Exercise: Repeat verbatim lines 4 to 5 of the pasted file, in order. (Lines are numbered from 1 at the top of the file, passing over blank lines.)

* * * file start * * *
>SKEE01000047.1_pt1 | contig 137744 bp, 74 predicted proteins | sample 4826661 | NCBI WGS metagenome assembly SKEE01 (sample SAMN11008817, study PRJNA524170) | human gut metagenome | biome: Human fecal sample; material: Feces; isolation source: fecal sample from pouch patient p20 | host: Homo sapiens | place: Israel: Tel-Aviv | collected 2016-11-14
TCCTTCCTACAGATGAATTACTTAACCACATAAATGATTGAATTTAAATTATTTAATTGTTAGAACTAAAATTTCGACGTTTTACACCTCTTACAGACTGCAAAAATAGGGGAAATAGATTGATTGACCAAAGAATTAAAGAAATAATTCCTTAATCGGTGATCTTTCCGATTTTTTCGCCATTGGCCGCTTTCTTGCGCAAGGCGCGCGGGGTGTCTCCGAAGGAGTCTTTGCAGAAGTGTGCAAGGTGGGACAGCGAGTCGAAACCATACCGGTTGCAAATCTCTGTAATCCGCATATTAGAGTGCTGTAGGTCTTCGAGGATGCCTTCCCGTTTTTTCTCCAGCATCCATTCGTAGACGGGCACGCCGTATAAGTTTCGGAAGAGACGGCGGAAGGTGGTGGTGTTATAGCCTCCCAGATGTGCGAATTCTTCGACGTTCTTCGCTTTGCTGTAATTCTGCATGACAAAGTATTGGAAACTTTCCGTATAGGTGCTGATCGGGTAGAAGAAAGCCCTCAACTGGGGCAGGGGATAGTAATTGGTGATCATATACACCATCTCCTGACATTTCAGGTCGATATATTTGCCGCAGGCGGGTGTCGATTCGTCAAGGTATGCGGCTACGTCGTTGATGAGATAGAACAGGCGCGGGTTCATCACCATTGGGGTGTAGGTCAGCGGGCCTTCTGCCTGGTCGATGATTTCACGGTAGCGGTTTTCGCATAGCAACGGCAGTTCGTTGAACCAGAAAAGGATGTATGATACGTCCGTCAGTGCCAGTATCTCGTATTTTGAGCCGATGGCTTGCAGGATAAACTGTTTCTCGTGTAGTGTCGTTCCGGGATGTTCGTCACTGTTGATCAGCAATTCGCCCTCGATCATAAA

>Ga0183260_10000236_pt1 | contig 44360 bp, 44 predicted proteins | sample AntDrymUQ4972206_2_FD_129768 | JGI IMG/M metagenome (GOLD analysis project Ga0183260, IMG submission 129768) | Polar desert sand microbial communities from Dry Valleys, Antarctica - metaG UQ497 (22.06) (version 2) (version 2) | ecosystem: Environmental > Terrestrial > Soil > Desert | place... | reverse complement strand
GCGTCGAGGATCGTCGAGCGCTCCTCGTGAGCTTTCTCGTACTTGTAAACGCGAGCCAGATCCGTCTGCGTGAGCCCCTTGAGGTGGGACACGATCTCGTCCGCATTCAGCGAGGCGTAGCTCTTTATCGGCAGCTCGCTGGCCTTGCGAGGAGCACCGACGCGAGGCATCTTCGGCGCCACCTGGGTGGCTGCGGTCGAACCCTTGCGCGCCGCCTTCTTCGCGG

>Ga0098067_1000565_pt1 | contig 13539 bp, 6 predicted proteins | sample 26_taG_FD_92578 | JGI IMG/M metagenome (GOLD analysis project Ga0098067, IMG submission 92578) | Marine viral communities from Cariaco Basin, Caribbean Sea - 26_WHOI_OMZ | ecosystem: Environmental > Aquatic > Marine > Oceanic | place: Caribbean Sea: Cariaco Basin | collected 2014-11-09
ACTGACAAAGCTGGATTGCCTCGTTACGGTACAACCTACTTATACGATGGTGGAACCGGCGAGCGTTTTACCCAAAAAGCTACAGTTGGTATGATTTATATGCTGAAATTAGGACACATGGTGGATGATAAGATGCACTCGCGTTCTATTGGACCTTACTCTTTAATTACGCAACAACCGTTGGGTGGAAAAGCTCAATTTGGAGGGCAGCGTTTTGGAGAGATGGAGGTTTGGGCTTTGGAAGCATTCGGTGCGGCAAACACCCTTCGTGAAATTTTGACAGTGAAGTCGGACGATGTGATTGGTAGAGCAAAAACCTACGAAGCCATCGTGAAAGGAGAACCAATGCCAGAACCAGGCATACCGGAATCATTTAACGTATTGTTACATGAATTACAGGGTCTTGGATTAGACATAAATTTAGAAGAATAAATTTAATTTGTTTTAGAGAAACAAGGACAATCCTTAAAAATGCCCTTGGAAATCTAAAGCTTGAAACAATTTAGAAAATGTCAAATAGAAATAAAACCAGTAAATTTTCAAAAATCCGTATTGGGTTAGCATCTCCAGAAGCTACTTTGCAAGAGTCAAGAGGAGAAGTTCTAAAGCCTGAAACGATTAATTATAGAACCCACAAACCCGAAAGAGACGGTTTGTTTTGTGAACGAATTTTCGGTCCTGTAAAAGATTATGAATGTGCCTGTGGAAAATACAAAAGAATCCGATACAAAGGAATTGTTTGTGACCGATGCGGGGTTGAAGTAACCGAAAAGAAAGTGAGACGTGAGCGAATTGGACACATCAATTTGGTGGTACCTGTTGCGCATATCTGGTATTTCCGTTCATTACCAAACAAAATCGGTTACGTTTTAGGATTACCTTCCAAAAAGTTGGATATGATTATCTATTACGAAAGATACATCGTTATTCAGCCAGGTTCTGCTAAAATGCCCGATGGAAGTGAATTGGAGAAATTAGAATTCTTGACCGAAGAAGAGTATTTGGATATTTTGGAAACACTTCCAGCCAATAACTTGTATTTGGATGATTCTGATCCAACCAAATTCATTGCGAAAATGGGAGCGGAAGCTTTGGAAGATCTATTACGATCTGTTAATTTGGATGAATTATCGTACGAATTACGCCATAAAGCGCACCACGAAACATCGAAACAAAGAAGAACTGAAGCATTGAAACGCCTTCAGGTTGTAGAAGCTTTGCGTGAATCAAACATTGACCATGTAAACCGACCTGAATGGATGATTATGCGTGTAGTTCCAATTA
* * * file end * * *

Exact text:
GCGTCGAGGATCGTCGAGCGCTCCTCGTGAGCTTTCTCGTACTTGTAAACGCGAGCCAGATCCGTCTGCGTGAGCCCCTTGAGGTGGGACACGATCTCGTCCGCATTCAGCGAGGCGTAGCTCTTTATCGGCAGCTCGCTGGCCTTGCGAGGAGCACCGACGCGAGGCATCTTCGGCGCCACCTGGGTGGCTGCGGTCGAACCCTTGCGCGCCGCCTTCTTCGCGG

>Ga0098067_1000565_pt1 | contig 13539 bp, 6 predicted proteins | sample 26_taG_FD_92578 | JGI IMG/M metagenome (GOLD analysis project Ga0098067, IMG submission 92578) | Marine viral communities from Cariaco Basin, Caribbean Sea - 26_WHOI_OMZ | ecosystem: Environmental > Aquatic > Marine > Oceanic | place: Caribbean Sea: Cariaco Basin | collected 2014-11-09